Cleveland Golf announced the release date for their new line of 588 wedges recently. The 588 RTX CB Wedges abest work from home re set to begin shipping November 16, 2012, just in time to add them to your Christmas list. This newest offering is the latest in a long line of the iconic 588s, the wedge that changed the way we think about the short game. In an era where many manufacturers name a club either through the marketing department, or by alluding to some dubious technological breakthrough, Cleveland is decidedly old school, in that the names of their clubs typically have meaning. In the case of this new wedge, the “RTX” stands for Rotex, which refers to the directionally milled face pattern designed to add roughness to the face, and thus spin, on open-faced shots. Cleveland accomplishes this through a proprietary Laser Milled technology that increases surface roughness with four perfectly calibrated texture lines milled between each groove. The CB (cavity back) is a more familiar designation, although not necessarily in a scoring club. We’re used to seeing cavity backs as game improvement features, but not in a wedge, and certainly not from Cleveland, the company known for its Tour presence in that category. So what’s the deal? Well, think about whether you’ve ever toed or heeled a wedge shot…of course you have. So it makes sense that an undercut cavity, offering perimeter weighting and forgiveness, would find its way to the wedge category. Why haven’t others gone there, you ask? Well, I don’t know. But I do know that Cleveland makes quality product for those who are passionate about the game, and frankly the cavity back wedge seems so obvious as to be pure genius in its simplicity. There’s nothing “simple” about the design of this wedge, though. In addition to the aforementioned attributes, the 588 RTX CB sports new Tour Zip U-grooves, developed closely with Tour players, which are 16% larger than the previous generation of Tour Zip grooves. This larger U Groove design enhances the proven ability of Cleveland’s U Grooves to channel away moisture and debris in order to maximize spin from the rough, sand and wet conditions. The 588 RTX CB incorporates a “Reverse C” sole inspired by Cleveland’s CG14 and CG16 wedges. According to Cleveland, this is a constant-width sole with heel and toe grinds that helps with bunker play and shots from long, gnarly rough. Distance is nothing if you can’t get the ball close to the hole when needed. If ever there were a time to up your game by upgrading your wedges that time is now. Don’t wait for Christmas. Get yourself the gift of better golf now. Check out the video and then order your Cleveland 588 RTX CB Wedges today at DGW.
Dylan Fritelli, recent University of Texas graduate and first team All America, entered the professional ranks last week as the newest addition to the Nike Tour Staff. Fritelli, you may remember, sank a 20 foot birdie putt on the 18th hole of famed Riviera Golf Club earlier this month to win his match and secure the NCAA Divison I Championship for The Longhorns. After signing with Nike last week he immediately justified his professional potential with a tie for 33rd place at the BMW International Open in Cologne, Germany. Fritelli plays a complete set of Nike VR Pro clubs from driver through wedges and trusts a Nike Method putter as his flat stick of choice. On tournament days he tees it up wearing head-to-toe Nike Tour Performance apparel and Nike Lunar Control Golf Shoes. Check out Dylan’s equipment, apparel and other Nike products, all of which are available here at DGW: • Driver: Nike VR Pro Limited Edition 8.5-degree • Fairway Wood: Nike VR Pro Limited Edition 3-wood/15-degree • Hybrid: Nike VR Pro 19-degree • Irons: Nike VR Pro Combo (4-PW) • Wedges: Nike VR Pro 52-, 56- and 58-degree • Putter: Nike Method 004 • Apparel: Nike Golf Tour Performance Collection • Footwear: Nike Lunar Control You might also want to take a look the DGW "What the Pros Play" page to see what Phil, Tiger, Ernie and a host of other PGA Tour stars are featuring in their bags in 2012.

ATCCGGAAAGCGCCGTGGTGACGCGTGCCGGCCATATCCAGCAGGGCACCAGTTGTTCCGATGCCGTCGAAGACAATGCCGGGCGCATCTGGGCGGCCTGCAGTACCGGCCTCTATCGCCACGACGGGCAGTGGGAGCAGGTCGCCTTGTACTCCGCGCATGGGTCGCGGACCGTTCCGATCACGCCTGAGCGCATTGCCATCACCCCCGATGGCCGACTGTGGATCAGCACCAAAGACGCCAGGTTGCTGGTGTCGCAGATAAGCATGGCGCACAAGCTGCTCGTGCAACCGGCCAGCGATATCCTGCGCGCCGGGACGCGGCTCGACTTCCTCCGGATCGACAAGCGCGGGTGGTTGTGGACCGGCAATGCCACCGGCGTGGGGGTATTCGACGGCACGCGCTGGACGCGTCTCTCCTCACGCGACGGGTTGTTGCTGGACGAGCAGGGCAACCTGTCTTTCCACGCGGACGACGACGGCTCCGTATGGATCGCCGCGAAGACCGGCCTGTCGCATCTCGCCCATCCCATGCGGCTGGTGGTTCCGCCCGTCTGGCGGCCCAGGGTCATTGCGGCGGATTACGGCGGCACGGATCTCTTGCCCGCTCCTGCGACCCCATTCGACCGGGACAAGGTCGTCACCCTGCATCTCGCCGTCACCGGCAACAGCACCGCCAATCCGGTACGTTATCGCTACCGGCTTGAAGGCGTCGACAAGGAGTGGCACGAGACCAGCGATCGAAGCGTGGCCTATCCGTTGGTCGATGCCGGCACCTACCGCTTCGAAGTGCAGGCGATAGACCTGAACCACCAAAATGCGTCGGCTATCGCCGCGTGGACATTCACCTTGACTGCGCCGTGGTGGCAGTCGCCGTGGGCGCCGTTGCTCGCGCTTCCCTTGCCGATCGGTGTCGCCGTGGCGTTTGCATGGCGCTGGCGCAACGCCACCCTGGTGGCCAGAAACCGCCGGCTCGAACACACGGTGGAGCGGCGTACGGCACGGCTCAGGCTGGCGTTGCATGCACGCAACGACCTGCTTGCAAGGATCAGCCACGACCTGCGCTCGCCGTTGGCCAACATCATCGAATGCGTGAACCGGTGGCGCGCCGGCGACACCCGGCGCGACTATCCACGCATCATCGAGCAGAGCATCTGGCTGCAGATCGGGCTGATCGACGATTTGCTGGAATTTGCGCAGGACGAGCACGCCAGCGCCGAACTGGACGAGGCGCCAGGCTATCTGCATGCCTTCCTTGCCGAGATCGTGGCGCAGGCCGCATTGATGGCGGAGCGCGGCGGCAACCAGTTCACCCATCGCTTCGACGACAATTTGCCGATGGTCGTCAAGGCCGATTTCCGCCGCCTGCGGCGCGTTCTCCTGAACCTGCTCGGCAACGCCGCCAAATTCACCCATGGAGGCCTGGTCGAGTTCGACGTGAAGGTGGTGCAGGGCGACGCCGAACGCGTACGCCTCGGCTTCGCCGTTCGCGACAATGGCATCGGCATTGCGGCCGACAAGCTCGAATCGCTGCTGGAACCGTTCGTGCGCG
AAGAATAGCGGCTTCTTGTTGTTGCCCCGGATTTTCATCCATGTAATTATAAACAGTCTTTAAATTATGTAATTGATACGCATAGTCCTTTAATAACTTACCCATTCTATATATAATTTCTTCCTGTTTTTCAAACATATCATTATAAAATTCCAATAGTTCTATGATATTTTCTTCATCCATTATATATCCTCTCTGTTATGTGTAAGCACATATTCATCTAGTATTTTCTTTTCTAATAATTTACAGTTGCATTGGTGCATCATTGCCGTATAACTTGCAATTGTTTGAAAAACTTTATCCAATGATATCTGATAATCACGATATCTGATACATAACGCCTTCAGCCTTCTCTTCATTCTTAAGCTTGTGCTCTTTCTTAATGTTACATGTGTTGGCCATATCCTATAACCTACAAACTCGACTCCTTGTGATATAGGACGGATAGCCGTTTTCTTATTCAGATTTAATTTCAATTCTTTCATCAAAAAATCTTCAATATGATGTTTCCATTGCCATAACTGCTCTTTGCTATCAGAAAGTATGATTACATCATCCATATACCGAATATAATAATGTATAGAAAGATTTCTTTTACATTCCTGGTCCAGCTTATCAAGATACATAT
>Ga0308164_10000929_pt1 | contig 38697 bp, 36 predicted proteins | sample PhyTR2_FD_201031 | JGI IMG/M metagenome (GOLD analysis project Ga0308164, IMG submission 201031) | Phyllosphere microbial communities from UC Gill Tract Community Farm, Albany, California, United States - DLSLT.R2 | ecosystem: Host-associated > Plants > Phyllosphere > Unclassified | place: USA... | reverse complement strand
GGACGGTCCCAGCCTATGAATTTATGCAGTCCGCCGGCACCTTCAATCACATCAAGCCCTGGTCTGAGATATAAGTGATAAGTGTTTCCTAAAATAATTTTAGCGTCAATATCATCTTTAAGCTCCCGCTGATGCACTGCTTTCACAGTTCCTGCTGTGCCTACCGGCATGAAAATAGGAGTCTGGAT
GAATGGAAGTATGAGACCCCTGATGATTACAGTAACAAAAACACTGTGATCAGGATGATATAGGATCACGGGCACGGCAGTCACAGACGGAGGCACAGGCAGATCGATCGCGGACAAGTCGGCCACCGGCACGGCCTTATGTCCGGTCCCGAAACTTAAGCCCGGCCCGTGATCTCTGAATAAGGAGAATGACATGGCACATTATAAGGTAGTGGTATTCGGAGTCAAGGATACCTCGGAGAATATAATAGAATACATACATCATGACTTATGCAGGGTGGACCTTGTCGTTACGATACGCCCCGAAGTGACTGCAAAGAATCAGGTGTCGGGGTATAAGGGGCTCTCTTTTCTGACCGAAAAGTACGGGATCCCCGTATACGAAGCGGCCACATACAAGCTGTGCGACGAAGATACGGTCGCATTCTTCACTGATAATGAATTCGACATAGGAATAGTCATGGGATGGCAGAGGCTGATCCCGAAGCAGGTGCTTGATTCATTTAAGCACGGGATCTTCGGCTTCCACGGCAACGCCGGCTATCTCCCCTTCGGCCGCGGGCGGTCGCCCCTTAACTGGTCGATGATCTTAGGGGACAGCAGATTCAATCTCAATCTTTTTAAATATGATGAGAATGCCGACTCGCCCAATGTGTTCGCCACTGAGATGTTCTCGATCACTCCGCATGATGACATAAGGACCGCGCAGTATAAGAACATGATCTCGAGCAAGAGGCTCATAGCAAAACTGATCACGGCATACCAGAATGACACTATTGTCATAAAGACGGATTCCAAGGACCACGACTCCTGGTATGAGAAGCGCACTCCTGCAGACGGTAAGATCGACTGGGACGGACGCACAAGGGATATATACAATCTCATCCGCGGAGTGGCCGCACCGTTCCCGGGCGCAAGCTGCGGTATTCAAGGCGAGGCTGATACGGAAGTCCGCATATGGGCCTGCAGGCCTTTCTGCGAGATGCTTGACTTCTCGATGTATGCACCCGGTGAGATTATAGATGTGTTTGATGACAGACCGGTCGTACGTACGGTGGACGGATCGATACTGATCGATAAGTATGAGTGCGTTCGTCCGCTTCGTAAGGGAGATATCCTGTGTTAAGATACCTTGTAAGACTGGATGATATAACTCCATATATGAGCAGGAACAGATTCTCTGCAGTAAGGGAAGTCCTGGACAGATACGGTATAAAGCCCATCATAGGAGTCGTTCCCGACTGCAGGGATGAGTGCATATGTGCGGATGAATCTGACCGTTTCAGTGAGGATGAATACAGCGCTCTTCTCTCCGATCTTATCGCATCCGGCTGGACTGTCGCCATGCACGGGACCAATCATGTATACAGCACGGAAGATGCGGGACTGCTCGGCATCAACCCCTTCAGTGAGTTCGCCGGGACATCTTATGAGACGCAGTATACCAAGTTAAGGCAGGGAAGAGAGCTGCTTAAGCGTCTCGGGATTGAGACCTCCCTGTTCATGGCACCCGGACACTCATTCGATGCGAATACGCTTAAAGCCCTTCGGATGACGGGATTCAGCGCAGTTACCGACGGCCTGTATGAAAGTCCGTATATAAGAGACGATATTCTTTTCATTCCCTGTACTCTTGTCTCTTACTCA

You remember the 1987 R.E.M. song "It's the End of the World As We Know It"? Well for today's golfer, December 31, 2010, will be the end of the world as we know it in regards to wedges. What? Why? What are you talking about? I'm talking about the USGA decision to change the rule regarding the grooves on wedges. As of December 31, 2010, golf club manufacturers will no longer be able to produce wedges with large square grooves that most golfers have grown to love. The new grooves must be smaller and much shallower in comparison; about 30% smaller to be exact. Why is this happening? I suspect it is because the USGA feels that professional golfers are getting too good at getting good shots from out of the rough. The intent of the rule change is to place a premium on playing from the short-grass and making it harder to have precision, spin and control when hitting out of the rough. Their goal should be accomplished on the professional level as the majority of PGA professional golfers hit the fairway approximately 60-70% of the time, and with practice I am sure that percentage will go up from there. As for the rest of us, well that's another story. In my game, I feel a little strange when I actually do get to play from the fairway. I am typically in the rough off the tee and tend to stay there most of the hole. The problem for golfers like me (there are more of you out there I know it) is that the smaller grooves reduce the contact surface with the ball (I will explain more on that in a sec) which in turn reduces spin performance and predictability from out of the rough. So since a Tour player is on the fairway the majority of the time and most average golfers like me are not, you can see this is a problem more so for me and you than it is for the PGA Tour. How does the rule change really affect the game of golf? For the 2010 PGA Tour season, all Tour players must already be playing wedges that conform to the new ruling. At the end of this year, all manufacturers must begin to produce only wedges that conform to the new ruling. By the year 2014, all USGA sanctioned amateur events will have to have the new ruling in place. And finally, by 2024, this rule change will affect all golfers everywhere; as any golfer who posts a score for handicap purposes will have to be using the new conforming wedges. Fortunately (or unfortunately some would say), most golfers today will never be a PGA professional golfer (except maybe in our minds and our locker-room bragging), nor will the majority of us ever actually try to qualify for the US Open (although I thought about it once, then I remembered that I live in the rough), so this rule change will not affect the game of the average weekend warrior for another 14 years. So if we have 14 years until the average golfer will be affected, why are we talking about it today? Well, in short, since manufacturers will no longer be able to produce wedges with current large grooves, you will no longer be able to buy wedges with the current large grooves. Therefore your golf game will be dramatically affected from here forward. All this fuss about grooves, what does it really matter? It matters because it greatly affects your game. With 70% or so of all golf shots played within 120 yards of the green, the wedges tend to be the most used clubs in your bag. And with a majority of those shots, at least for me, being played from the rough, it is important to have a good set of wedges. Wedges are typically used from the rough because a wedge has larger and deeper grooves to help clear debris from the contact point. In fact, how the grooves work is quite interesting. The grooves on a golf club are designed to channel moisture and debris away from the club face and improve friction on the golf ball (you can think of it in the same way that a tread on your car tire channels water for grip on the road). So as expected, the larger and deeper the groove on the wedge, the more debris that can be channeled away from the surface allowing more friction on contact. Friction on the golf ball is what gives more control, spin and predictability. So if the new grooves are going to be smaller, thus not clearing as much debris away from the contact surface, you can foresee the potential problems. With the new rule change going to smaller grooves and the fact that a lot of courses are starting to make the area around the greens longer and less manageable, most golfers will have a more difficult time setting themselves up for good putts. So here is the bottom line; if you like using wedges with the large square zip grooves, then you have approximately six (6) months to stock up enough wedges to get you through the next 14 years. And with the average avid golfer buying a new wedge every couple of months, that means a lot of wedges. But don't worry; wedges will still be around to buy next year, the new ones just won't have the same technology they use today. So hurry and act now, ‘cause once they're gone, they're gone. Look to the right for some of our most popular large groove wedges still available.